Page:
Skills to Know – Extract Brewing

I’ve used four mash methods ranging from letting someone else to it (extract) to full-blown decoction mashing.  And I have to say I don’t have a real favorite.  All of them are useful in different settings so as a brewer, I try to keep proficient in all of them.

Extract brewing is generally regarded as entry-level.  For good reason:  It’s the style most of us cut our teeth on and I still recommend it for beginners.  That’s why it’s a skill I like to keep.  Extract, an industrial product, is very consistent which makes it a great product to use to diagnose problems with your process or to try out new hops or yeast.

Extract reduces the number of variables in a brew.  When I’m advising beginners, I advise them to use extract, pick a recipe and brew it until it tastes the same every time.  That way they hone their process in readily observable ways.  My current use is testing.  I can brew a small extract batch with new hops and see exactly how the hops work in a beer.  Likewise, I can test yeast, fermentation control, anything that doesn’t deal with mashing and be sure that my treatment, the thing I’m changing, is causing the change I’m observing.  And an extract beer can be very good.  You lose some control but you gain a consistency I can never get with my 10-gallon Igloo cooler and false bottom.

Not to mention a three-hour brew day even with steeping grains.  You can use extract to test any crystal, roast or black malt simply by steeping and adding that malt tea to the boil.  As a medium for testing ingredients, a simple extract beer with Magnum hops for bittering, consistently made, is the brewer’s equivalent of a freshly gessoed canvas, a plain white surface that will show any color applied to it.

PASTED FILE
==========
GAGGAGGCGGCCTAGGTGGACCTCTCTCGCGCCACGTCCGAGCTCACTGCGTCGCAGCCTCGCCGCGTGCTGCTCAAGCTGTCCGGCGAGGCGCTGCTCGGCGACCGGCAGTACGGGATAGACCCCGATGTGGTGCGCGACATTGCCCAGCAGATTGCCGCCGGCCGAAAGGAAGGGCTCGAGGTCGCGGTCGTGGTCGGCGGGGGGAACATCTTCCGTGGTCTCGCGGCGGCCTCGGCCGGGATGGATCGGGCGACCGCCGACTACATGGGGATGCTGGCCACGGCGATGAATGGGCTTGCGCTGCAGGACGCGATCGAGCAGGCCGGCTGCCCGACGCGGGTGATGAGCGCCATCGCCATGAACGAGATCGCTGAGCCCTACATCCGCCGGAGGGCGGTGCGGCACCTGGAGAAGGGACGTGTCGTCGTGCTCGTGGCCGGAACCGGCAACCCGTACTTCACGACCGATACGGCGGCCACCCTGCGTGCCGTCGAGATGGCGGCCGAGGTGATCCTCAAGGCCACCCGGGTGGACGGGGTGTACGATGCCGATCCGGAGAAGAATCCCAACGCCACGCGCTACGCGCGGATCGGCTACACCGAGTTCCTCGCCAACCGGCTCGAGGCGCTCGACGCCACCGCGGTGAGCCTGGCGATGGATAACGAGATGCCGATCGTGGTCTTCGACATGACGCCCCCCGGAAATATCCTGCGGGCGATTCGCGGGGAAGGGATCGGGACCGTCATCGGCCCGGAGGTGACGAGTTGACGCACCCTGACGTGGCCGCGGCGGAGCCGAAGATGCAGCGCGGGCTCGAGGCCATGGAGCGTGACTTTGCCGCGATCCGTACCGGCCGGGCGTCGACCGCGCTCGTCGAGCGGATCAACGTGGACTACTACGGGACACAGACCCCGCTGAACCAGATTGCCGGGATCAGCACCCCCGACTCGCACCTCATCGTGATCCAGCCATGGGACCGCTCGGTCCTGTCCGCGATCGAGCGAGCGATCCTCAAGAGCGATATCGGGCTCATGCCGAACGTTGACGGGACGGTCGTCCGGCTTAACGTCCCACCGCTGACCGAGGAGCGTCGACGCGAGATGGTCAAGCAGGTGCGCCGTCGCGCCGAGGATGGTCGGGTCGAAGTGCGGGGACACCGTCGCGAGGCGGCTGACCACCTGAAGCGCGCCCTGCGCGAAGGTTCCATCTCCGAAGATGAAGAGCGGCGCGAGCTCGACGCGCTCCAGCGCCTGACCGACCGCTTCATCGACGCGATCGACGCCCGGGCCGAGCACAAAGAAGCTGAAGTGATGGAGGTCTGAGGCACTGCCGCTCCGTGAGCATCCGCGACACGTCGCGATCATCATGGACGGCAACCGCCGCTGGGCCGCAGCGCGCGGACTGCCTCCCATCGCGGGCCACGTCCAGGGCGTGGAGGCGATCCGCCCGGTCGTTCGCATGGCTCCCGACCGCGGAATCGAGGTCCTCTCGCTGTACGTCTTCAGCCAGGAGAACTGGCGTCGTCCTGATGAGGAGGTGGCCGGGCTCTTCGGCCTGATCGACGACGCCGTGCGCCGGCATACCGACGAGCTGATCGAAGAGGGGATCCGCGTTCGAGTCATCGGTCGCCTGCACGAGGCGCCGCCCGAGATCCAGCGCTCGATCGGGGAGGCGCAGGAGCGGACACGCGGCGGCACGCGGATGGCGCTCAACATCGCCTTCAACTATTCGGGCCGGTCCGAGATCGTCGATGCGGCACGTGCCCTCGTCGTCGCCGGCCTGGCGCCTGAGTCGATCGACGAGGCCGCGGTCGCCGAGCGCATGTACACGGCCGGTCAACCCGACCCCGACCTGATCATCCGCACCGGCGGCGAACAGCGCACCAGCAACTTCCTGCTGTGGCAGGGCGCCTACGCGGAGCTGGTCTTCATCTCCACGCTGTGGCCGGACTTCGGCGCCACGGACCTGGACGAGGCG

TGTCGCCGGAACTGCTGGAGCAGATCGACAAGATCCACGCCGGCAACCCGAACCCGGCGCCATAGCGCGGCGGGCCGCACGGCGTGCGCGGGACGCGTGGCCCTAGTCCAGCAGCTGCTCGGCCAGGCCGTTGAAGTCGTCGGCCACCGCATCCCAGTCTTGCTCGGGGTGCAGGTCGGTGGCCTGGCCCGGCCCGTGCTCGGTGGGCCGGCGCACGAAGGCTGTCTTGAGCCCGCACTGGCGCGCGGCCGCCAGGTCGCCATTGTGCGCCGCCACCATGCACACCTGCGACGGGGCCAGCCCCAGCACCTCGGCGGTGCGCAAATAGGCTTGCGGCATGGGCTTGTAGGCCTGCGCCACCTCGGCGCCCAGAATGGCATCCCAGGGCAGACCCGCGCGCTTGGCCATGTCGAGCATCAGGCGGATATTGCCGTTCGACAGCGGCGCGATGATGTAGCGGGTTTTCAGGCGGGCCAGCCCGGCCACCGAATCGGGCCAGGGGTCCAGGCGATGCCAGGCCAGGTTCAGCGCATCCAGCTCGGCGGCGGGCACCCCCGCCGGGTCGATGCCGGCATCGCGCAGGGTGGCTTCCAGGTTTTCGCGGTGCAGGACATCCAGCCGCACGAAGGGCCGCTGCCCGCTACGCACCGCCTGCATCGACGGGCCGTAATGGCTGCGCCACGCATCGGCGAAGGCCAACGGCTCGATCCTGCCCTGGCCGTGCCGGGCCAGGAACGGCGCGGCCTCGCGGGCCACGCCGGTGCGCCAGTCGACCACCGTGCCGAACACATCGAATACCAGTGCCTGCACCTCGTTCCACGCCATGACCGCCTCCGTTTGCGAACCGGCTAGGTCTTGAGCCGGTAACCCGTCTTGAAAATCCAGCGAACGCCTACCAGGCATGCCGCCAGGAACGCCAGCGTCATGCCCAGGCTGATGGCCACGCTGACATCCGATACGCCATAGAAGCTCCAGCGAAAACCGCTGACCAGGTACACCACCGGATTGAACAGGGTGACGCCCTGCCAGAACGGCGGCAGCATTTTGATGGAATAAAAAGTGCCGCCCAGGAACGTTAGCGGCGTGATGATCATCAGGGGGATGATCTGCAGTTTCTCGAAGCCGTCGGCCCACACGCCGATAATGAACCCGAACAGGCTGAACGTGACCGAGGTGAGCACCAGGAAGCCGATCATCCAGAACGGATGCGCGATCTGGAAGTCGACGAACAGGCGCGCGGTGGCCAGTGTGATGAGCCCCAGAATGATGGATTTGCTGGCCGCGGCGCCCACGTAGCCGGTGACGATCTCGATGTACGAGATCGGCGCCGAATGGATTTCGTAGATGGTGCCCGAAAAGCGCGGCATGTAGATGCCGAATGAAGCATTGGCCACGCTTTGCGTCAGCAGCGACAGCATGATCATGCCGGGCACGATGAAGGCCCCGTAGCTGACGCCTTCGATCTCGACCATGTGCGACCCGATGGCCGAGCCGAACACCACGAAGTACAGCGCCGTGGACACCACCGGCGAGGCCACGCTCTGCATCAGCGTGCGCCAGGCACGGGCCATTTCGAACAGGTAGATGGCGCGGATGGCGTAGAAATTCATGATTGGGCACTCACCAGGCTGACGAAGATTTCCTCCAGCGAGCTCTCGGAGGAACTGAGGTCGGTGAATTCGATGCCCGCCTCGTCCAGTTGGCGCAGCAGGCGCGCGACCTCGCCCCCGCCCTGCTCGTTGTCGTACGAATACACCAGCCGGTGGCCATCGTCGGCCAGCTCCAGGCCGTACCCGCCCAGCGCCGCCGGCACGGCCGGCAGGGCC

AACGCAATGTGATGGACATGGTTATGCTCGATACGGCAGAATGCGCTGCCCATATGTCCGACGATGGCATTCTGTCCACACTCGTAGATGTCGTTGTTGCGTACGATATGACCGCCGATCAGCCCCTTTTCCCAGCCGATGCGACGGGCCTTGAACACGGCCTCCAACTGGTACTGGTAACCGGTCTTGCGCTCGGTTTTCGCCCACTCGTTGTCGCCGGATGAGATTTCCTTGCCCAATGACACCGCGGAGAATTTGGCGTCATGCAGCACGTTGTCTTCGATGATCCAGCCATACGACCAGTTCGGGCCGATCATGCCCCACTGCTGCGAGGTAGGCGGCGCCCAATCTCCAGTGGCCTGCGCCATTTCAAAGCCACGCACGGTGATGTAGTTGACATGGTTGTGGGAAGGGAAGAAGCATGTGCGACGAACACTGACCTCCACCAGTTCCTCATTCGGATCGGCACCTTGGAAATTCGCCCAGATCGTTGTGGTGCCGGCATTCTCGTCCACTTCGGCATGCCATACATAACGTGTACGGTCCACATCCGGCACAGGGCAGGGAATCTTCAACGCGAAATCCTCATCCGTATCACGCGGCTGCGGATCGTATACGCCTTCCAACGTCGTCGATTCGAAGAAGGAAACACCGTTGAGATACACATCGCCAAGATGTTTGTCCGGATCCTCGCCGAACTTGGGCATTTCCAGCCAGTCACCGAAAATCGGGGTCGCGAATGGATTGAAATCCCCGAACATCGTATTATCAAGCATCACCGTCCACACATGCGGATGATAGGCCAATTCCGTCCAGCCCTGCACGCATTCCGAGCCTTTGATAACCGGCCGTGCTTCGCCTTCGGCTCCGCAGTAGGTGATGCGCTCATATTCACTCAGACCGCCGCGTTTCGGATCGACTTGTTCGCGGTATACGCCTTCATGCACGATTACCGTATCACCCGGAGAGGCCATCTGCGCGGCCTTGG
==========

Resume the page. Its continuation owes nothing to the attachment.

As a test, try a three-gallon full-boil batch in your five gallon kettle.  Use just pale extract and Magnum hops to a medium bitterness, say 25 IBU.  Ferment it normally using a neutral yeast such as American Ale.  You’ll get a very plain pale ale.  Now start layering new flavors on it with late hop additions, steeping grains, different yeasts, spices.  This beer will tell you what your addition tastes like and will aid immensely in recipe formulation.  You won’t be guessing what pie spice tastes like in beer after testing it on this plain, simple brew.

Let me know how your tests go!

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